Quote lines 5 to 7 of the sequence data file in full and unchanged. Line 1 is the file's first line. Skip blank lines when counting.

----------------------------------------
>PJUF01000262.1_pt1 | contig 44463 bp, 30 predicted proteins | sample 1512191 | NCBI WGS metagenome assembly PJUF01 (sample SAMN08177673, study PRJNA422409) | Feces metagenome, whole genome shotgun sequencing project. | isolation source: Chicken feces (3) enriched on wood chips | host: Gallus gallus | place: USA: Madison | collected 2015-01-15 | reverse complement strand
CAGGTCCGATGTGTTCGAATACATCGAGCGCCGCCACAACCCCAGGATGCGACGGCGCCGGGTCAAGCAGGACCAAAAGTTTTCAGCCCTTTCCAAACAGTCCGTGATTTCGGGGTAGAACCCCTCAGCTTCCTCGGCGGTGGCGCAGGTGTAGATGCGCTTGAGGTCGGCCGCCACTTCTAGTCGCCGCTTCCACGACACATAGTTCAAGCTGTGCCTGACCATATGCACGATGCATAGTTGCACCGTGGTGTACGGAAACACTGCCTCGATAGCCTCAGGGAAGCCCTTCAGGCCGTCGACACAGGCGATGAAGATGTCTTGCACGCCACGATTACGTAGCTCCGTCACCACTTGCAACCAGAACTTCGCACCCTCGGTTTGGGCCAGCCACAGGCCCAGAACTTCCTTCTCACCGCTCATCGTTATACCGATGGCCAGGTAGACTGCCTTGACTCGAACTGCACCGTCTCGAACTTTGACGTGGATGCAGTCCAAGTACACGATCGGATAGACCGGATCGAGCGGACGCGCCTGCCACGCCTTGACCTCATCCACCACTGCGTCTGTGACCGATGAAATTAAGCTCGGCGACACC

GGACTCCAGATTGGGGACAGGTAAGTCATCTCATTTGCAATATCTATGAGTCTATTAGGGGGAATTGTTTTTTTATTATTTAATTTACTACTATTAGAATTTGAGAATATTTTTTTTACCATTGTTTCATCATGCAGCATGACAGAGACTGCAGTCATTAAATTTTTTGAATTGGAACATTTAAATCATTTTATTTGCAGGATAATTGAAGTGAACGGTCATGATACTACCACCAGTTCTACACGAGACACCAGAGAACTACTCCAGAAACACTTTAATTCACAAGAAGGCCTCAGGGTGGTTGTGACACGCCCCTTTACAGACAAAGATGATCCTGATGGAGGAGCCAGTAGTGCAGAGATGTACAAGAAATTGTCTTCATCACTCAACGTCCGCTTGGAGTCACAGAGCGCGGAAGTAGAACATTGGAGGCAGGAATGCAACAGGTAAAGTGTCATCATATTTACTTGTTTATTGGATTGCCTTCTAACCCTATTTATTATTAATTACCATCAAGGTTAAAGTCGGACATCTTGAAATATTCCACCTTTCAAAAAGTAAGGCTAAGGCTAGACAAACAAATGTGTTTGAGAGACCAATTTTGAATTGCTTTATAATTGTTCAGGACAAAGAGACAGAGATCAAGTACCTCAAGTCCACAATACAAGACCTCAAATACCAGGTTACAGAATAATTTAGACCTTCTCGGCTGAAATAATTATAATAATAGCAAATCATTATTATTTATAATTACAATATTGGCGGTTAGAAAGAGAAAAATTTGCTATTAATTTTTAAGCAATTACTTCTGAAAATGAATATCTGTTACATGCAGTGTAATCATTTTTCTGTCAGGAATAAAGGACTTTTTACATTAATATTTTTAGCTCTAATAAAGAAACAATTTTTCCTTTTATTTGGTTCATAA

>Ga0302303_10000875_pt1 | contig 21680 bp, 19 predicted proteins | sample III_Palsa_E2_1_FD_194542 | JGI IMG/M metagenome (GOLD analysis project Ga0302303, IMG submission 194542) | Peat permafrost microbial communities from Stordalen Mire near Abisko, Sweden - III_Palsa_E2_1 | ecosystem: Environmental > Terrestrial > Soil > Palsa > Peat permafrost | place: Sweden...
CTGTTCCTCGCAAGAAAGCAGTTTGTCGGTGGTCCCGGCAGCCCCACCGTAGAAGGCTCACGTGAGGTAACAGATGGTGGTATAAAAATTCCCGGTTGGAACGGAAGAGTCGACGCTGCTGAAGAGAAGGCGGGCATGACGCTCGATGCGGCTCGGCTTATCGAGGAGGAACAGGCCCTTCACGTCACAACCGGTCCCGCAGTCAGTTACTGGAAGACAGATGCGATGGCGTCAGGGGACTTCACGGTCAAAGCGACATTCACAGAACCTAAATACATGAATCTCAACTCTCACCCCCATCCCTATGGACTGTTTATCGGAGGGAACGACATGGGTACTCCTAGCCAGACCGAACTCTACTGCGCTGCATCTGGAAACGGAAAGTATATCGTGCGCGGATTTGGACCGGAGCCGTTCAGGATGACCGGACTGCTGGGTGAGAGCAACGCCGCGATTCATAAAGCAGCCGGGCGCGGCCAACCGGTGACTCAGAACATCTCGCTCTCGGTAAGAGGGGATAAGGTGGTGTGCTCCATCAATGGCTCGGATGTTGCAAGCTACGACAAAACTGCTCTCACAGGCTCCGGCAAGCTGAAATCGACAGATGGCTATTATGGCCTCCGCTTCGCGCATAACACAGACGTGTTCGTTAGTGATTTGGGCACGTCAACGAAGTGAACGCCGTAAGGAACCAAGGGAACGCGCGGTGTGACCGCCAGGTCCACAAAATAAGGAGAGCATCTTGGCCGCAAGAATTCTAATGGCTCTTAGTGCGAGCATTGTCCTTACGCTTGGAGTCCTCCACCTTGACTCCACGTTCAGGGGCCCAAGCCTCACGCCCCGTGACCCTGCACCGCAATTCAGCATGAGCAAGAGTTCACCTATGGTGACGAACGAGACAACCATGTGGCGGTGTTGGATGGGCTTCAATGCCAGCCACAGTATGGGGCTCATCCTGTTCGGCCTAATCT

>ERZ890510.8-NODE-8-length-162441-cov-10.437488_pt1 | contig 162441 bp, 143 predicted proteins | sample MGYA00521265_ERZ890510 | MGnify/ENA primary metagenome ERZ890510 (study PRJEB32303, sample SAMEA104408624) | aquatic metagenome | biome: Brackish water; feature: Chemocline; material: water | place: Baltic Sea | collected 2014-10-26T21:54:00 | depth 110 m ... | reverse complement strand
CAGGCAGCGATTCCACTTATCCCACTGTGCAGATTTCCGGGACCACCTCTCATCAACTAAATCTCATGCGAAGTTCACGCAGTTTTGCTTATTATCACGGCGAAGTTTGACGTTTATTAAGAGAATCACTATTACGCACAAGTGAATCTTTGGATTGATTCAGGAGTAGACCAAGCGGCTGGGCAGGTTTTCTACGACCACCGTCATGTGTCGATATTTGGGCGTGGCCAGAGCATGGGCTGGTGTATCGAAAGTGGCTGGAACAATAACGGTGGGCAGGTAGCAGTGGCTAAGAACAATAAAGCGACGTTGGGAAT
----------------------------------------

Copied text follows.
CTGTTCCTCGCAAGAAAGCAGTTTGTCGGTGGTCCCGGCAGCCCCACCGTAGAAGGCTCACGTGAGGTAACAGATGGTGGTATAAAAATTCCCGGTTGGAACGGAAGAGTCGACGCTGCTGAAGAGAAGGCGGGCATGACGCTCGATGCGGCTCGGCTTATCGAGGAGGAACAGGCCCTTCACGTCACAACCGGTCCCGCAGTCAGTTACTGGAAGACAGATGCGATGGCGTCAGGGGACTTCACGGTCAAAGCGACATTCACAGAACCTAAATACATGAATCTCAACTCTCACCCCCATCCCTATGGACTGTTTATCGGAGGGAACGACATGGGTACTCCTAGCCAGACCGAACTCTACTGCGCTGCATCTGGAAACGGAAAGTATATCGTGCGCGGATTTGGACCGGAGCCGTTCAGGATGACCGGACTGCTGGGTGAGAGCAACGCCGCGATTCATAAAGCAGCCGGGCGCGGCCAACCGGTGACTCAGAACATCTCGCTCTCGGTAAGAGGGGATAAGGTGGTGTGCTCCATCAATGGCTCGGATGTTGCAAGCTACGACAAAACTGCTCTCACAGGCTCCGGCAAGCTGAAATCGACAGATGGCTATTATGGCCTCCGCTTCGCGCATAACACAGACGTGTTCGTTAGTGATTTGGGCACGTCAACGAAGTGAACGCCGTAAGGAACCAAGGGAACGCGCGGTGTGACCGCCAGGTCCACAAAATAAGGAGAGCATCTTGGCCGCAAGAATTCTAATGGCTCTTAGTGCGAGCATTGTCCTTACGCTTGGAGTCCTCCACCTTGACTCCACGTTCAGGGGCCCAAGCCTCACGCCCCGTGACCCTGCACCGCAATTCAGCATGAGCAAGAGTTCACCTATGGTGACGAACGAGACAACCATGTGGCGGTGTTGGATGGGCTTCAATGCCAGCCACAGTATGGGGCTCATCCTGTTCGGCCTAATCT

>ERZ890510.8-NODE-8-length-162441-cov-10.437488_pt1 | contig 162441 bp, 143 predicted proteins | sample MGYA00521265_ERZ890510 | MGnify/ENA primary metagenome ERZ890510 (study PRJEB32303, sample SAMEA104408624) | aquatic metagenome | biome: Brackish water; feature: Chemocline; material: water | place: Baltic Sea | collected 2014-10-26T21:54:00 | depth 110 m ... | reverse complement strand
CAGGCAGCGATTCCACTTATCCCACTGTGCAGATTTCCGGGACCACCTCTCATCAACTAAATCTCATGCGAAGTTCACGCAGTTTTGCTTATTATCACGGCGAAGTTTGACGTTTATTAAGAGAATCACTATTACGCACAAGTGAATCTTTGGATTGATTCAGGAGTAGACCAAGCGGCTGGGCAGGTTTTCTACGACCACCGTCATGTGTCGATATTTGGGCGTGGCCAGAGCATGGGCTGGTGTATCGAAAGTGGCTGGAACAATAACGGTGGGCAGGTAGCAGTGGCTAAGAACAATAAAGCGACGTTGGGAAT